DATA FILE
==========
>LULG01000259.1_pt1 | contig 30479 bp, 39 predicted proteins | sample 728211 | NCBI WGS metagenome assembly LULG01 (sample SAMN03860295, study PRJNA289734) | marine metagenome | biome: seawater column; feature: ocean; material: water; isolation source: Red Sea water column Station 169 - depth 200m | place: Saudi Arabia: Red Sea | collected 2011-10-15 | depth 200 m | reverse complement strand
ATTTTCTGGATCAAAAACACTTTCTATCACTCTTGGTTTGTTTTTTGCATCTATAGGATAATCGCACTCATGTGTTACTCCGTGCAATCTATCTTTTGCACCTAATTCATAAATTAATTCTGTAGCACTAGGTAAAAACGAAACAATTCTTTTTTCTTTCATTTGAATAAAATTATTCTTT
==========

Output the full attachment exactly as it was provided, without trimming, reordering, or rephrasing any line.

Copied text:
>LULG01000259.1_pt1 | contig 30479 bp, 39 predicted proteins | sample 728211 | NCBI WGS metagenome assembly LULG01 (sample SAMN03860295, study PRJNA289734) | marine metagenome | biome: seawater column; feature: ocean; material: water; isolation source: Red Sea water column Station 169 - depth 200m | place: Saudi Arabia: Red Sea | collected 2011-10-15 | depth 200 m | reverse complement strand
ATTTTCTGGATCAAAAACACTTTCTATCACTCTTGGTTTGTTTTTTGCATCTATAGGATAATCGCACTCATGTGTTACTCCGTGCAATCTATCTTTTGCACCTAATTCATAAATTAATTCTGTAGCACTAGGTAAAAACGAAACAATTCTTTTTTCTTTCATTTGAATAAAATTATTCTTT